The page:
[L-R] Ralph Haupter, President, Microsoft Asia; Matthew Friedman, Chief Digital Officer and Chief Information Officer, Sembcorp; Fuji Foo, Vice President, Business Digitalisation, Certis; Kevin Wo, Managing Director, Microsoft Singapore; and Victor Lim, Vice President, Consulting Operations, IDC Asia/Pacific at the launch of the new study “Future Ready Business: Assessing Asia’s Growth Potential Through AI”
- Artificial Intelligence (AI) will accelerate the rate of innovation and employee productivity improvements to nearly double in Singapore by 2021.
- Despite clear benefits in adopting the technology, only 59% of organisations in Singapore today have embarked on their AI journeys.
- Culture and Skills are among key barriers for organisations to succeed in AI.
- Singapore needs to focus on improving its AI readiness, specifically in infrastructure dimension, to ensure the success of its AI journey.
SINGAPORE, 20 FEBRUARY 2019 – By 2021, Artificial Intelligence (AI) will allow the rate of innovation and employee productivity improvements in Singapore to nearly double (X1.9 times and X1.7, respectively), according to business leaders in Singapore. The study from Microsoft and IDC Asia/Pacific, Future Ready Business: Assessing Asia Pacific’s Growth Potential Through AI surveyed over 104 business leaders and over 102 workers in Singapore.
While more than 80% of business leaders polled agreed that AI is instrumental for their organisation’s competitiveness, only 59% of organisations in Singapore have embarked on their AI journeys. Those organisations that have adopted AI expect it to increase their competitiveness 1.7 times by 2021.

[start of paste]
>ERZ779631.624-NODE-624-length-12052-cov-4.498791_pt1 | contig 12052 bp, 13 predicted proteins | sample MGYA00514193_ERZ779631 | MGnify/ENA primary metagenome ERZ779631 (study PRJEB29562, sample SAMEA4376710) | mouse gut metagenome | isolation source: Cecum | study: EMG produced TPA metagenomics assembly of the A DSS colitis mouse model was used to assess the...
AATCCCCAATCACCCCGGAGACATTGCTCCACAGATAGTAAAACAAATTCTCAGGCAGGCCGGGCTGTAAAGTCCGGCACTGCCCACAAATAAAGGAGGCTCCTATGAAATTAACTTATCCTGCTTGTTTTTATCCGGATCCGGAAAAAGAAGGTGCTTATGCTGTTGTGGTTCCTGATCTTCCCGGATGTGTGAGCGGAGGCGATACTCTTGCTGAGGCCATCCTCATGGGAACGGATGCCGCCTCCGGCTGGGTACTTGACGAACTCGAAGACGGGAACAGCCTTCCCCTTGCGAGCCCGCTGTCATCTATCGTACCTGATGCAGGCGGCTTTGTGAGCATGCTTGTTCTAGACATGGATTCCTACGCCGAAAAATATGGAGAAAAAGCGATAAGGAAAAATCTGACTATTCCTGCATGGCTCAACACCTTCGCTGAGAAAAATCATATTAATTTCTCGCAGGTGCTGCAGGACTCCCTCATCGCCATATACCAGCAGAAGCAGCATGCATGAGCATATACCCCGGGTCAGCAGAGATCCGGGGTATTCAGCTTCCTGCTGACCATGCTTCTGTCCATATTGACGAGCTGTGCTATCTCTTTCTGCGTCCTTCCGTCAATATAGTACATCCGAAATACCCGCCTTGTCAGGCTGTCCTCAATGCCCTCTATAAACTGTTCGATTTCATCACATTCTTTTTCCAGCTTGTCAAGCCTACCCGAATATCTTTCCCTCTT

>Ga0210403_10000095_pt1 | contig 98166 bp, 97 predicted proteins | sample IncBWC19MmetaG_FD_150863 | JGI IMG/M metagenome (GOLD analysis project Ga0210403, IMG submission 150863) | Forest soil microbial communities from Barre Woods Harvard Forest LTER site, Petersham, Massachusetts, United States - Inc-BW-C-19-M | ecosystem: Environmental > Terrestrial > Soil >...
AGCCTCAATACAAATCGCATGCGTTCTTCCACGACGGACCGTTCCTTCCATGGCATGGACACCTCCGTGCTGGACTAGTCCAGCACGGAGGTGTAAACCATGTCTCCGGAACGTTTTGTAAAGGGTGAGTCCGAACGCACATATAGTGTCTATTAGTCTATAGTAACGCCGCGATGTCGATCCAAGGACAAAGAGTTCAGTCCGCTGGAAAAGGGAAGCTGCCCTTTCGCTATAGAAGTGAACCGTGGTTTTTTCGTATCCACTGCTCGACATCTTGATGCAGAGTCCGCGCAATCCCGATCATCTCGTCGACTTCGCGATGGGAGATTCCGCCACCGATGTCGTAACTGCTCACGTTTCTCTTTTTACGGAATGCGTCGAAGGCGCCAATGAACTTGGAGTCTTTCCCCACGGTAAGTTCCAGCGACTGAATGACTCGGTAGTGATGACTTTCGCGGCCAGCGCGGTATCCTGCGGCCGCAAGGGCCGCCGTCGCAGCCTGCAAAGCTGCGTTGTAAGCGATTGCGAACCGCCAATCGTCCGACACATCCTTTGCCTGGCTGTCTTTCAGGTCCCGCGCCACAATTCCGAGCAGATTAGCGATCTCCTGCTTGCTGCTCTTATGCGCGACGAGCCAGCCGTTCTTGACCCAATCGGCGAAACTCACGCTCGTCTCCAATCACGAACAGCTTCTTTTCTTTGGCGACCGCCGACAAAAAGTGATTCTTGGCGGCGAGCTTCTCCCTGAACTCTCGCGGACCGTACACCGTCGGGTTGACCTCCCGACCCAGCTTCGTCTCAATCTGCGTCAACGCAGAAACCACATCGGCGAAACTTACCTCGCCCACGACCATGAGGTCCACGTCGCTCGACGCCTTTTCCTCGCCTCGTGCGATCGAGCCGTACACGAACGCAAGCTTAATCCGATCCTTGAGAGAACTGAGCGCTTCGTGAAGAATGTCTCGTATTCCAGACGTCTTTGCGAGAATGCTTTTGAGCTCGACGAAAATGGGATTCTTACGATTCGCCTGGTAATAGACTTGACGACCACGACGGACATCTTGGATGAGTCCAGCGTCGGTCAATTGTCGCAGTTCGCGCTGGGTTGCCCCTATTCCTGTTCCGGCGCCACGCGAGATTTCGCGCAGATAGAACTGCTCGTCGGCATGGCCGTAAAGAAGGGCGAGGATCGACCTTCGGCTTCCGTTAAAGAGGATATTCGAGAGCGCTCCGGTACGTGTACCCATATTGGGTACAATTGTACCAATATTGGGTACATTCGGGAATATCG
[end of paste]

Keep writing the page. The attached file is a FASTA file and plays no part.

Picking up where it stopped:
“Today, every company is a software company, and increasingly, every interaction is digital. To be successful in this new world, organisations need to be a fast adopter of best-in-class technology; and secondly, they need to build their own unique digital capabilities,” said Kevin Wo, Managing Director, Microsoft Singapore. “AI is the defining technology of our time that significantly accelerates business transformation, enables innovation, boosts employee productivity, and ensures further growth. Economies and businesses that have yet to embark on their AI journey run a real risk of missing out on the competitive benefits that are enjoyed by leaders.”
Why adopt AI?
For the organisations that have implemented AI initiatives, the top five business drivers to adopt the technology were (in priority order): Better customer engagement (32% of respondents named it as the number one driver); higher competitiveness (19%); accelerated innovation (16%); higher margins (15%); and more productive employees (6%).